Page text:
update deskU.S.-Israel Relations

White House: Biden would veto Israel Security Assistance Support Act

"The bill would undermine the president’s ability to execute an effective foreign policy," the Biden administration said.

U.S. President Joe Biden announces plans for lowering housing costs and increasing housing supplies for U.S. home buyers at the Stupak Community Center in Las Vegas, on March 19, 2024. Credit: Adam Schultz/White House.
U.S. President Joe Biden announces plans for lowering housing costs and increasing housing supplies for U.S. home buyers at the Stupak Community Center in Las Vegas, on March 19, 2024. Credit: Adam Schultz/White House.

The Office of Management and Budget, which is part of the White House, stated on Tuesday that U.S. President Joe Biden would veto H.R. 8369, the Israel Security Assistance Support Act, if it came across his desk.

The bill, which is scheduled for a House vote on Wednesday and which has a companion Senate version as of today, condemns the Biden administration’s decision to pause an arms shipment to Israel and would withhold funds from the Pentagon and U.S. State Department unless that and future shipments are approved.

The White House “strongly opposes” the bill, “which seeks to limit the president’s discretion to ensure that the delivery of certain defense articles and services aligns with U.S. foreign policy objectives,” it stated.

“The bill would undermine the president’s ability to execute an effective foreign policy,” the White House added. “This bill could raise serious concerns about infringement on the president’s authorities under Article II of the Constitution, including his duties as commander-in-chief and chief executive and his power to conduct foreign relations.”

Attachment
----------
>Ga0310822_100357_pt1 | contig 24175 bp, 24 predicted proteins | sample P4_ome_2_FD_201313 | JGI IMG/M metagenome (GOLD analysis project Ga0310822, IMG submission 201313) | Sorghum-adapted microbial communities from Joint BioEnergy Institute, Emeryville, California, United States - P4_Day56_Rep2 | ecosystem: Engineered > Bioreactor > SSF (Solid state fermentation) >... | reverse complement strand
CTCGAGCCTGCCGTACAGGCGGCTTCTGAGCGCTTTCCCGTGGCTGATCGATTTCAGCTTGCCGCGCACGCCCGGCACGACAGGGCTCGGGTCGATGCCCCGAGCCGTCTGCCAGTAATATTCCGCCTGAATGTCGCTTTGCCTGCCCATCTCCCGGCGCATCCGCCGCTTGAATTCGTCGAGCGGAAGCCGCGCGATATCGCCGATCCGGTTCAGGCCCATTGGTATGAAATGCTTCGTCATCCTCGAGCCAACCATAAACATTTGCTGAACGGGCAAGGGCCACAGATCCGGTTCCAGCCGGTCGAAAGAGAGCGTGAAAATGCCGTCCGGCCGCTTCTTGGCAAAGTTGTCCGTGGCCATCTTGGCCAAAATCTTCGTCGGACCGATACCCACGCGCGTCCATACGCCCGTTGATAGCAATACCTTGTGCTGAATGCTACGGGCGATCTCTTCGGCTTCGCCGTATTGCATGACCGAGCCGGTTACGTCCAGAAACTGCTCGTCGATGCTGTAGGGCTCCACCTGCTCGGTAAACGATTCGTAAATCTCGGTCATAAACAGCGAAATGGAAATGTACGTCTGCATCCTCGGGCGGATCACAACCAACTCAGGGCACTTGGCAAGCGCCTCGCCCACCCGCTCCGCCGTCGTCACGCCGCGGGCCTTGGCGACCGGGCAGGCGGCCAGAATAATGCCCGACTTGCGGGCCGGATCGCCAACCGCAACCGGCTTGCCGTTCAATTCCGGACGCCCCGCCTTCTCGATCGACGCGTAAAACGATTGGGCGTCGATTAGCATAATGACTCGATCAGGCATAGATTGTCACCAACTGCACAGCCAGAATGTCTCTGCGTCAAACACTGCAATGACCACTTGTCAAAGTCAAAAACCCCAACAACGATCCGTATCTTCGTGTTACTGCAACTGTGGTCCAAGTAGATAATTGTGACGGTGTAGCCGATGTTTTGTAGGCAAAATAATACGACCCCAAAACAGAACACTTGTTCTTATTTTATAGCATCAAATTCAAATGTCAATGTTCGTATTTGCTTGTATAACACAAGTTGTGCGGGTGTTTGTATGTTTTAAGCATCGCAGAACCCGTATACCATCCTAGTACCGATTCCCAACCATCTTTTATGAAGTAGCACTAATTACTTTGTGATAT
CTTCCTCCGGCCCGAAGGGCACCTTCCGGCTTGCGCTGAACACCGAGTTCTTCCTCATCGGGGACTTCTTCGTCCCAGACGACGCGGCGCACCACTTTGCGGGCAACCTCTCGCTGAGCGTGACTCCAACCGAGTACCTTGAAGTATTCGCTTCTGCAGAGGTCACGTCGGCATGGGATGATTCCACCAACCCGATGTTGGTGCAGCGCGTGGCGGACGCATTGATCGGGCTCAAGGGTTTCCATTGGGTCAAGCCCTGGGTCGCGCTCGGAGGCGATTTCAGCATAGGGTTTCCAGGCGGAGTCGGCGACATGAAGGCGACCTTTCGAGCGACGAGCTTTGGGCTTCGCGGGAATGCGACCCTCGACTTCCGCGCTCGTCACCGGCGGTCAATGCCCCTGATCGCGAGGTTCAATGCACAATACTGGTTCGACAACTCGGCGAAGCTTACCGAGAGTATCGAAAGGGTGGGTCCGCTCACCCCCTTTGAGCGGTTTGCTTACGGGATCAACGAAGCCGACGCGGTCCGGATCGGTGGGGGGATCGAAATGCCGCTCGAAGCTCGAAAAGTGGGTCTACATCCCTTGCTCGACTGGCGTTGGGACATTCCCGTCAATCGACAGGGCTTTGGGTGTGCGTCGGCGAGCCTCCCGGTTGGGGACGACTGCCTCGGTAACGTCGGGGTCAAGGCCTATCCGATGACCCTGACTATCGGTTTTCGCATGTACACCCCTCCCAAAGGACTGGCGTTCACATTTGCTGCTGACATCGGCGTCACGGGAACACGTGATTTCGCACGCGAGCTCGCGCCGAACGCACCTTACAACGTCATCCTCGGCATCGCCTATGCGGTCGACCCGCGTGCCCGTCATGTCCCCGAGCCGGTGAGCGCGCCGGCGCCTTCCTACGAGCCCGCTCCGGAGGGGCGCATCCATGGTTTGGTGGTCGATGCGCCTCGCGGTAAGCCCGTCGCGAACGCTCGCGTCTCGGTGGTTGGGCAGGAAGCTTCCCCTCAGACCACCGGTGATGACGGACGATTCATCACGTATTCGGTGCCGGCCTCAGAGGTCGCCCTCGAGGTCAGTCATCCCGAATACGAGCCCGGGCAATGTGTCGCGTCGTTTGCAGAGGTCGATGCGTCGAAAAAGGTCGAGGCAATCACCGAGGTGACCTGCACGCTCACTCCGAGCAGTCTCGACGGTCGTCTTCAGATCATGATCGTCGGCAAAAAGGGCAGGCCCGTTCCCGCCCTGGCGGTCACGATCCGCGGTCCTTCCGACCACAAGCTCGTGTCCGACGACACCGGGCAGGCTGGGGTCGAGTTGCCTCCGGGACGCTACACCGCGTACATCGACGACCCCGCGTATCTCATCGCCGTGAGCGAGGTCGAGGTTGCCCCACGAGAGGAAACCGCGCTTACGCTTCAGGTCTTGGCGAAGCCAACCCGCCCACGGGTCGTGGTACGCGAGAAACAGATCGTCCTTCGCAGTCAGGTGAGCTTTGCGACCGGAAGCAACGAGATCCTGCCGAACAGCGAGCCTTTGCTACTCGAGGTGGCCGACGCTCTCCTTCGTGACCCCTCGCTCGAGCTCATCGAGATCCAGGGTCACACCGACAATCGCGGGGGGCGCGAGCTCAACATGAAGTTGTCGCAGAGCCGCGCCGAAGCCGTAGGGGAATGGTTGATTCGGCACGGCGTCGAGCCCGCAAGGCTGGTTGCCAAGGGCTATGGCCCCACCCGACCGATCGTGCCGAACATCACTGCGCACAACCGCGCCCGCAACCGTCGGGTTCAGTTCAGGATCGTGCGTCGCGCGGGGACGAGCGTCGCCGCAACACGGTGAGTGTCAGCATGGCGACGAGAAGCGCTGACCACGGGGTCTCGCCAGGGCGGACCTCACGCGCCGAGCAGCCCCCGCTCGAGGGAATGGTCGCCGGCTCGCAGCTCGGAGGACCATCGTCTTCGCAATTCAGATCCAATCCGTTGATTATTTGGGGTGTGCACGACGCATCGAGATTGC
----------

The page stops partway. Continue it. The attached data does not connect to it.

The White House added that the legislation is “a misguided reaction to a deliberate distortion of the administration’s approach to Israel.”

“The president has been clear: We will always ensure Israel has what it needs to defend itself,” the White House stated. “Our commitment to Israel is ironclad.”

It added that the bill “could lead to spiraling unintended consequences, prohibiting the United States from adjusting our security assistance posture with respect to Israel in any way, including to address unanticipated emergent needs, even if Israel and the United States agree that military needs have changed and supplies should change accordingly.”

In recent days, both Republicans and some Democrats, and major U.S. Jewish organizations have criticized the White House and the president, after the administration withheld a shipment of arms to the Jewish state, and Biden threatened Israel that he would withhold more weapons if it went into Rafah.

The Republican Jewish Coalition called the new White House statement “indefensible.”

“Biden is threatening to veto the congressional bill that would require him to send promised aid to Israel,” wrote Michael Freund, founder and chairman of the Jerusalem nonprofit Shavei Israel. “That ‘ironclad’ commitment of his to Israel’s security continues to gather rust.”

Meghan McCain, a commentator and the daughter of the late Arizona senator and presidential candidate John McCain, shared the White House announcement on social media and quoted former Obama administration defense secretary Robert Gates in 2014: “Biden has been wrong on nearly every major foreign policy and national security issue over the past four decades.”

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